Homemade Extacy (Waaga, 06.2010)
For: Crystal Castles, HEALTH, For Unlawful Carnal Knowledge Buttons
Byline: Electro beat-terrorism from Denton, TX. White hot.
I have pretty nice headphones. I think I'ver bragged about them in past posts, but still, they are my pride and joy. Even the most malevolent noise-distortion, buried-under-an-avalanche-of-tape-hiss bands sound unbelievably deep and well mixed. It's all in the headphones. With how much I love those guys, there have been two instances where I have thrown—literally hurled them—across the room in terror. And for that, I apologize. The first was when I watched the Spanish horror film Rec. on my laptop while my wife was studying. If you've seen that film you know what I am talking about. The second time happened just yesterday, and was 10-times scarier than the incredibly terrifying final image of that film. I had unwittingly turned the iPod and volume knob to maximum volume before I put on the ol' cans. Everything was turned up to 11. Unfortunately, so was Florene. I put them on unknowingly, and with the first stab of post-industrial beats on the album's title track "Homemade Extacy" I was subjected to something louder and more visceral than the U.S government's experiments in noise-as-torture in Guatanamo Bay.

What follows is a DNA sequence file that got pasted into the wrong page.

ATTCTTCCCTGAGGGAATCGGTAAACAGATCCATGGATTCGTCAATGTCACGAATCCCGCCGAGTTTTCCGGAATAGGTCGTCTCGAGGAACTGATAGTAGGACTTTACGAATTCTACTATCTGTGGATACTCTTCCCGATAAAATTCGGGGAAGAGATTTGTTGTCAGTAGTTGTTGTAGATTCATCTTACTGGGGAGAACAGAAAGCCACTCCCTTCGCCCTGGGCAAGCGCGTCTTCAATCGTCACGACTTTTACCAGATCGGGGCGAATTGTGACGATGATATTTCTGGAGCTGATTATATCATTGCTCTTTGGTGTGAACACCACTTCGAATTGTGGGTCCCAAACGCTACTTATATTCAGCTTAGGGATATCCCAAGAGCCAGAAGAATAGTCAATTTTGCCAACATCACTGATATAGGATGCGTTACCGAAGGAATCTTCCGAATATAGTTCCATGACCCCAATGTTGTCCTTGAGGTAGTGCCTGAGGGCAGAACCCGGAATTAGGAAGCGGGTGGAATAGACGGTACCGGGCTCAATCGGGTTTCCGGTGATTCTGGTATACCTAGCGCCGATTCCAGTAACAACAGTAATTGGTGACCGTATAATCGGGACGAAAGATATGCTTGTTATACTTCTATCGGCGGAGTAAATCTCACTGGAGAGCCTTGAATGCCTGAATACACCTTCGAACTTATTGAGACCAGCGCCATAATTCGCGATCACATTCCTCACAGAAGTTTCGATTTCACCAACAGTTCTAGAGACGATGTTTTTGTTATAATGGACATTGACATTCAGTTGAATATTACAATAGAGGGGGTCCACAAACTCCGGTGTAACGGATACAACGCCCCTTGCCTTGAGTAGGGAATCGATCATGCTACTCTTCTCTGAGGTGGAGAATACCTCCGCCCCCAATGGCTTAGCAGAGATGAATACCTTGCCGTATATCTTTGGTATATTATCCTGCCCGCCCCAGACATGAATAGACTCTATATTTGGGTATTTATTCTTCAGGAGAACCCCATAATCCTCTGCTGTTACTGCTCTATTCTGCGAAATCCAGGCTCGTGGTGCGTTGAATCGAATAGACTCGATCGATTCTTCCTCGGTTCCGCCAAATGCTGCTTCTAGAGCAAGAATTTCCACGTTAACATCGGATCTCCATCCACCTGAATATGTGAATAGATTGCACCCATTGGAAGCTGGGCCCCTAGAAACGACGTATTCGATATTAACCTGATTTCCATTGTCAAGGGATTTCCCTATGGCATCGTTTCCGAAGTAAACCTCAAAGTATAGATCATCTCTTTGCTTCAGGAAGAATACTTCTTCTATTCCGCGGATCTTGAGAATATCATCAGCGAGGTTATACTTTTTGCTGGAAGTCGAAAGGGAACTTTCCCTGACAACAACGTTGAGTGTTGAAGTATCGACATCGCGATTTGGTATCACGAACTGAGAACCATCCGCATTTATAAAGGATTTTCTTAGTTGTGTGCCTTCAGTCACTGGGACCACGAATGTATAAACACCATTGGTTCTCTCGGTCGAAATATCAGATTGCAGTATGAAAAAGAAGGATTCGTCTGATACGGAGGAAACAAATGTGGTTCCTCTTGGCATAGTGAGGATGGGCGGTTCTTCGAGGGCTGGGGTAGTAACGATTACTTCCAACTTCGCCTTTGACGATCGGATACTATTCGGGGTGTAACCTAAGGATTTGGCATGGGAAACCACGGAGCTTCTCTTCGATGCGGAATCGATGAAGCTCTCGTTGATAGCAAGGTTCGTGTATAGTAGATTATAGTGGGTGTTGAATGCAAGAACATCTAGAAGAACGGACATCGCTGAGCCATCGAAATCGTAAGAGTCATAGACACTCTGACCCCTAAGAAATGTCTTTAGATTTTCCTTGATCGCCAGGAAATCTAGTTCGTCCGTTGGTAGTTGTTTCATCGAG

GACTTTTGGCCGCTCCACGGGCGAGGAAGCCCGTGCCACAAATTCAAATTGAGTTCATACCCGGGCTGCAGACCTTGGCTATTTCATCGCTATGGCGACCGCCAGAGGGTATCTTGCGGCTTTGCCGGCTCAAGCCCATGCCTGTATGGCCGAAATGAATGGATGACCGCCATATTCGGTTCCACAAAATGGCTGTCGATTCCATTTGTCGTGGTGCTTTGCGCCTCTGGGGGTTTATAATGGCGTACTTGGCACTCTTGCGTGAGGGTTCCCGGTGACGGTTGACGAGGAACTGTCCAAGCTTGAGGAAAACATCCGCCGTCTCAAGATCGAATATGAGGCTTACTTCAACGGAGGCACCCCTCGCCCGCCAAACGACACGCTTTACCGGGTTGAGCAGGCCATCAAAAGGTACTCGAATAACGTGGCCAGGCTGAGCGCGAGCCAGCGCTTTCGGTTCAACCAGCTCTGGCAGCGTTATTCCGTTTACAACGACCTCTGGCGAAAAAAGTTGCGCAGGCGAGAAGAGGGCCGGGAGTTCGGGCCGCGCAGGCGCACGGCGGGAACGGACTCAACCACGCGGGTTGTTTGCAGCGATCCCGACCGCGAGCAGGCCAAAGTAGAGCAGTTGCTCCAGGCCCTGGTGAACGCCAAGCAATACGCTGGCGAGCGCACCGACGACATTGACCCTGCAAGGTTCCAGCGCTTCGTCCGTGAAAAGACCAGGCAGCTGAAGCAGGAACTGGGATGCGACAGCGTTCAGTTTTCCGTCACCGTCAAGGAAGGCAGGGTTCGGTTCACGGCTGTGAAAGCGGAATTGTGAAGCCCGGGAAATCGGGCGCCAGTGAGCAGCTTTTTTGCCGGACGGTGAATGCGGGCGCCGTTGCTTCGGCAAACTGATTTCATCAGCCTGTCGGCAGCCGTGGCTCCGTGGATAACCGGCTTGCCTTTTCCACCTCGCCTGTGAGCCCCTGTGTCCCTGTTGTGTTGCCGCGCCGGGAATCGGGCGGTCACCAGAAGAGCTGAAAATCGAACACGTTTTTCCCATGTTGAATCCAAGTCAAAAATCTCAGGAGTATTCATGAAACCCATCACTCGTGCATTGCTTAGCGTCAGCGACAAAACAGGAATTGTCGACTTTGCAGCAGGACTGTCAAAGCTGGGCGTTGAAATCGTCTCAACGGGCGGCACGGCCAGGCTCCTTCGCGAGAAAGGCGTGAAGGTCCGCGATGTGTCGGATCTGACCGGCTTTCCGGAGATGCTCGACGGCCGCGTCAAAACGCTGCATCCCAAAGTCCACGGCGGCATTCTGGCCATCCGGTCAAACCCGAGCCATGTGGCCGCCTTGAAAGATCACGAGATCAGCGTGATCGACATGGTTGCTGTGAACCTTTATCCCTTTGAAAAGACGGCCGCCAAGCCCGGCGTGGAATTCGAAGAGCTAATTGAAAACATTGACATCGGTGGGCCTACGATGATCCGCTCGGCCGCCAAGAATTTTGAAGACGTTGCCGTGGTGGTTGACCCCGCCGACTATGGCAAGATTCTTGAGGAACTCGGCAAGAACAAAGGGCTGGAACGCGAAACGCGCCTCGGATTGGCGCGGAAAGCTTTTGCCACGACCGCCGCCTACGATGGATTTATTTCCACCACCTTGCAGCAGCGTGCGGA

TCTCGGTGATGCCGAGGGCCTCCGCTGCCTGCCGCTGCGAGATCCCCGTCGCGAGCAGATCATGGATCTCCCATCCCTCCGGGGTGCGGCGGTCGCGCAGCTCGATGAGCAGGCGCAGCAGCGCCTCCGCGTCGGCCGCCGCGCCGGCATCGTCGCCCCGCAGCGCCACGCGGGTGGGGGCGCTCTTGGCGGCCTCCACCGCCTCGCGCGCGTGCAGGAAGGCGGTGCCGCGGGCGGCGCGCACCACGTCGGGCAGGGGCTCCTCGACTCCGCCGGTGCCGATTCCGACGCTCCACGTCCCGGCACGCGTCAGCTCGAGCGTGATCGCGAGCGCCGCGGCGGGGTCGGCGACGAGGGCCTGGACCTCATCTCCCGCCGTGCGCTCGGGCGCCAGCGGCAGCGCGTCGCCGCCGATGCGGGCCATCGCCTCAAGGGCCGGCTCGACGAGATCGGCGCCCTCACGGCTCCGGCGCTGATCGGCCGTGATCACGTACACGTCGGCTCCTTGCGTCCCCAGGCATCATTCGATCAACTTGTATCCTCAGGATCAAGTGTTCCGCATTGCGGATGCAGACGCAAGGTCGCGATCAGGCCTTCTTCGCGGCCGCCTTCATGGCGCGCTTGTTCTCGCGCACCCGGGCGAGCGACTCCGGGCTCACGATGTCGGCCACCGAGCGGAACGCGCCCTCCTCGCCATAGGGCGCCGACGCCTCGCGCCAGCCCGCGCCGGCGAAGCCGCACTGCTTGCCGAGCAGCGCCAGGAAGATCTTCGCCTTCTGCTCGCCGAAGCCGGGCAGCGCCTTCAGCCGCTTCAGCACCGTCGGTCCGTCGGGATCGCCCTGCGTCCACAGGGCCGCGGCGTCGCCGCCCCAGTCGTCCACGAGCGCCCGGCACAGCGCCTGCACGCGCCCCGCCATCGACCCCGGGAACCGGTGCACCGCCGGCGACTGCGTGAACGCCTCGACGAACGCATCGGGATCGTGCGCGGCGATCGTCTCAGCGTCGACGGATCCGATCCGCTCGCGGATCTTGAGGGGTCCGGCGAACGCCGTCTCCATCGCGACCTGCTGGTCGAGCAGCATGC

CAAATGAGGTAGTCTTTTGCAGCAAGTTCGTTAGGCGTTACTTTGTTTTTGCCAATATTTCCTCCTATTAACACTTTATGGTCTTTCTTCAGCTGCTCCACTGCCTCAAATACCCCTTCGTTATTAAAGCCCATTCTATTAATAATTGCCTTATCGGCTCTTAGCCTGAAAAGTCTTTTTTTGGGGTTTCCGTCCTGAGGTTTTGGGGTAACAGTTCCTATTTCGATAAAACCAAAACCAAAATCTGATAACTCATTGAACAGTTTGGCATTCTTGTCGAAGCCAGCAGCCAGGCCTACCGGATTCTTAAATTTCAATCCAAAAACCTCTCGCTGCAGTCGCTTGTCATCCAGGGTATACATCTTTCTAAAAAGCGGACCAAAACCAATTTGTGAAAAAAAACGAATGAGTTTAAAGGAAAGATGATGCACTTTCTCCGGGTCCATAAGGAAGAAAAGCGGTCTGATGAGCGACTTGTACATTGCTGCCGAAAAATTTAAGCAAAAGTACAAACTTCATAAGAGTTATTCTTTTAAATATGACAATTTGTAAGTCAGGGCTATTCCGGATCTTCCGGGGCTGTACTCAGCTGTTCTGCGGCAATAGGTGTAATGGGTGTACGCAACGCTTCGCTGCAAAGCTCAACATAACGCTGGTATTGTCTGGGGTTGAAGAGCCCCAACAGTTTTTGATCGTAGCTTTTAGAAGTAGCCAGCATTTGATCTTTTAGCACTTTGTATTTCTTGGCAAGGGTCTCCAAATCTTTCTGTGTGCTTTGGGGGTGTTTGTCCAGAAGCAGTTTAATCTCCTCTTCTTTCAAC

Florene is loud. Loud in that corporeal sense of chest crushing, breath-shortening oppressiveness of sound. The beats, which sound refreshingly cracked, snowed under, and homemade, are pushed to the absolute front of the mix creating a buzzing, rearview-mirror shaking front end that is informed by the post-rave of Crystal Castles and the industrial grandeur and grime of HEALTH. And Florene stacks up as a worthy contender to both in terms of both power and ingenuity. But where the aforementioned bands use electronica in its form as a launch pad into music with a dizzying amount of qualifiers, Florene is less hyphen-jammed and more likely to fall squarely into the realm of electronic music, albeit in a twisted, fractious way. While Florene's relationship to electronic music is less tangential than their predecessors, they still spit fire with the best of them. "Invitation To Sailing" is full of dizzying climaxes, false summits, and an "omni-tempo maximalism" that justifies the almost 8-minute electro-jam. Vocals, while always present, float freely beneath the cavernous beats, ascending synth lines, and post-punk bass lines in wordless jabbering, Aztec war-cries and whoops. Guitar work comes in washes of processed noise, swirling drones and gorgeous noise swells with a body count. While unhinged from the serpentine melodies on the surface, the human voice recorded low in the mix is the only thing that makes Florene three-dimensional. Without it, Florene would be all in-your-face percussion; pure beat aggression. While doing nothing to soften the exposure of being so close to a nuclear explosion, they do help to give their drawn-out compositions some much needed depth. So far Homemade Extasy has been one of the most exciting and downright jarring releases of the year. This 2010 album, released on Waaga alongside the also-promsing FUR, and soon to be released Sunglasses, represents only the glacier tip of their limited-run, self-released cassettes and CD-R releases. Homemade Extasy is a best-foot-forward kind of introduction into the musical populous. Welcome!